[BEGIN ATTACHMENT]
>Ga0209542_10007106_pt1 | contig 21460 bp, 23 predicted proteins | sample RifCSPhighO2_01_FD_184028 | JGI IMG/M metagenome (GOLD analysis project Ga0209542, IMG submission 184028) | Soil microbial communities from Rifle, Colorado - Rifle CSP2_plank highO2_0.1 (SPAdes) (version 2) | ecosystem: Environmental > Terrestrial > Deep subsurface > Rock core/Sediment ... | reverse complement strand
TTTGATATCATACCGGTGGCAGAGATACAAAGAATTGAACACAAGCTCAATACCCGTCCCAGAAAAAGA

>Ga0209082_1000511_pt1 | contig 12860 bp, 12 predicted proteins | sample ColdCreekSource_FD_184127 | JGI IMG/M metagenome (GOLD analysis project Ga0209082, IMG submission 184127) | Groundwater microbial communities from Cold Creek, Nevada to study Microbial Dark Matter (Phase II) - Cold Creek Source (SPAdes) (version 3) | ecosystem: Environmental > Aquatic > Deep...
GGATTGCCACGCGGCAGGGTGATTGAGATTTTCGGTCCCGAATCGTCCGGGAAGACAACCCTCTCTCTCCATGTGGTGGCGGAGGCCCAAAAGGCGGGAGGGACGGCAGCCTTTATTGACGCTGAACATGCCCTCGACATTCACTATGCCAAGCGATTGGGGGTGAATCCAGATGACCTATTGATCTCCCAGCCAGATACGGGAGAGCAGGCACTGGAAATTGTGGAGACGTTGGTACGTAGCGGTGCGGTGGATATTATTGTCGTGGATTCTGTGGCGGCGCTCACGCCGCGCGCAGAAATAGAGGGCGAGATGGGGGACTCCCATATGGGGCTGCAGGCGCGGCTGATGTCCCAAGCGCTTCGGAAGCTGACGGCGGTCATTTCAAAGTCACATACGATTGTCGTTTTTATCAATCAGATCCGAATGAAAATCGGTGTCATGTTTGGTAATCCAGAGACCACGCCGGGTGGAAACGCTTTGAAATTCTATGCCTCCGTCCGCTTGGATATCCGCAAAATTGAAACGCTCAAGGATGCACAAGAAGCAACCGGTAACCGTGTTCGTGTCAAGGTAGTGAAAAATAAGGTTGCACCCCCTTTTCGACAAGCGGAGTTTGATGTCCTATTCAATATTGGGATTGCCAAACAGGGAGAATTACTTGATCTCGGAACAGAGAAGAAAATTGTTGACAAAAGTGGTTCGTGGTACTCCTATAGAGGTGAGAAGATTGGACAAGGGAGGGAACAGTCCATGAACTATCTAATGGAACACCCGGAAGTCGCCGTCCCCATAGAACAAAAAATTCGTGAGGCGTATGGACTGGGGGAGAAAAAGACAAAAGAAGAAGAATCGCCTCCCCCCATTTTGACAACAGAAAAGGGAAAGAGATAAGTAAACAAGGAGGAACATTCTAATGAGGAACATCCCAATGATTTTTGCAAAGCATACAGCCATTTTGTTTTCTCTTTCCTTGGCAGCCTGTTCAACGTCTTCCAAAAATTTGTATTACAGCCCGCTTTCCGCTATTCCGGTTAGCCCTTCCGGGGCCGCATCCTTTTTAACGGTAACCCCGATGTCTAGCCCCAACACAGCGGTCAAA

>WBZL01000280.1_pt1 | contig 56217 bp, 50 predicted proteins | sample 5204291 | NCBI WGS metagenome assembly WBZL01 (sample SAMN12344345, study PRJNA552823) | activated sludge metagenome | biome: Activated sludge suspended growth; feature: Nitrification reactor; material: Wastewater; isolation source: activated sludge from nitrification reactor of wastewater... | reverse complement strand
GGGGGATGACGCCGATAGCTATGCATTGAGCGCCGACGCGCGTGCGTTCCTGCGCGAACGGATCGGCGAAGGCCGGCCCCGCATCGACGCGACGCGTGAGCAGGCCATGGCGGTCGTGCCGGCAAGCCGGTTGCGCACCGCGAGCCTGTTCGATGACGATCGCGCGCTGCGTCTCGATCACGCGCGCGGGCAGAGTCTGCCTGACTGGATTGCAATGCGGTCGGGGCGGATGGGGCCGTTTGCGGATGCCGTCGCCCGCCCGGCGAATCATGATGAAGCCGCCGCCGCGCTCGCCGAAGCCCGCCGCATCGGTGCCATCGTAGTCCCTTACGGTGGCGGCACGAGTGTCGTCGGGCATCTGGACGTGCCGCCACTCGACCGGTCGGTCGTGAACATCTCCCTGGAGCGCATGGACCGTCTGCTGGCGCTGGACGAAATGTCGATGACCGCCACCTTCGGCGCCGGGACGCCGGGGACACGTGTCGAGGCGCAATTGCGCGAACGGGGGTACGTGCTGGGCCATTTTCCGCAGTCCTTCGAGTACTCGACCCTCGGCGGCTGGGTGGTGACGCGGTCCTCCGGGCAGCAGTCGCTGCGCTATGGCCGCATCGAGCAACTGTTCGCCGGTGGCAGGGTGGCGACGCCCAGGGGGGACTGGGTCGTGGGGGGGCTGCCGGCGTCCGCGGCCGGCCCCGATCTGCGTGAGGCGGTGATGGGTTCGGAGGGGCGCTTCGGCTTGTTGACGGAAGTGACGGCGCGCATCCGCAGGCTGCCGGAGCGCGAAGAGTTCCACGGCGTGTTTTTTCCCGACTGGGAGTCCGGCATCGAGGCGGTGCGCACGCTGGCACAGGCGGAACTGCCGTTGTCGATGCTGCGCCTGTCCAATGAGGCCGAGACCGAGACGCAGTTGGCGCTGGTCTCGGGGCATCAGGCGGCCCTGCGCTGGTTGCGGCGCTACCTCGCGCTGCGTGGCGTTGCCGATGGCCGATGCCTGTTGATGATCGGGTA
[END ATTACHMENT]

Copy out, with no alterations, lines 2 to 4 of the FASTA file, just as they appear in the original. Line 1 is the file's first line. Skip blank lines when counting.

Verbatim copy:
TTTGATATCATACCGGTGGCAGAGATACAAAGAATTGAACACAAGCTCAATACCCGTCCCAGAAAAAGA

>Ga0209082_1000511_pt1 | contig 12860 bp, 12 predicted proteins | sample ColdCreekSource_FD_184127 | JGI IMG/M metagenome (GOLD analysis project Ga0209082, IMG submission 184127) | Groundwater microbial communities from Cold Creek, Nevada to study Microbial Dark Matter (Phase II) - Cold Creek Source (SPAdes) (version 3) | ecosystem: Environmental > Aquatic > Deep...
GGATTGCCACGCGGCAGGGTGATTGAGATTTTCGGTCCCGAATCGTCCGGGAAGACAACCCTCTCTCTCCATGTGGTGGCGGAGGCCCAAAAGGCGGGAGGGACGGCAGCCTTTATTGACGCTGAACATGCCCTCGACATTCACTATGCCAAGCGATTGGGGGTGAATCCAGATGACCTATTGATCTCCCAGCCAGATACGGGAGAGCAGGCACTGGAAATTGTGGAGACGTTGGTACGTAGCGGTGCGGTGGATATTATTGTCGTGGATTCTGTGGCGGCGCTCACGCCGCGCGCAGAAATAGAGGGCGAGATGGGGGACTCCCATATGGGGCTGCAGGCGCGGCTGATGTCCCAAGCGCTTCGGAAGCTGACGGCGGTCATTTCAAAGTCACATACGATTGTCGTTTTTATCAATCAGATCCGAATGAAAATCGGTGTCATGTTTGGTAATCCAGAGACCACGCCGGGTGGAAACGCTTTGAAATTCTATGCCTCCGTCCGCTTGGATATCCGCAAAATTGAAACGCTCAAGGATGCACAAGAAGCAACCGGTAACCGTGTTCGTGTCAAGGTAGTGAAAAATAAGGTTGCACCCCCTTTTCGACAAGCGGAGTTTGATGTCCTATTCAATATTGGGATTGCCAAACAGGGAGAATTACTTGATCTCGGAACAGAGAAGAAAATTGTTGACAAAAGTGGTTCGTGGTACTCCTATAGAGGTGAGAAGATTGGACAAGGGAGGGAACAGTCCATGAACTATCTAATGGAACACCCGGAAGTCGCCGTCCCCATAGAACAAAAAATTCGTGAGGCGTATGGACTGGGGGAGAAAAAGACAAAAGAAGAAGAATCGCCTCCCCCCATTTTGACAACAGAAAAGGGAAAGAGATAAGTAAACAAGGAGGAACATTCTAATGAGGAACATCCCAATGATTTTTGCAAAGCATACAGCCATTTTGTTTTCTCTTTCCTTGGCAGCCTGTTCAACGTCTTCCAAAAATTTGTATTACAGCCCGCTTTCCGCTATTCCGGTTAGCCCTTCCGGGGCCGCATCCTTTTTAACGGTAACCCCGATGTCTAGCCCCAACACAGCGGTCAAA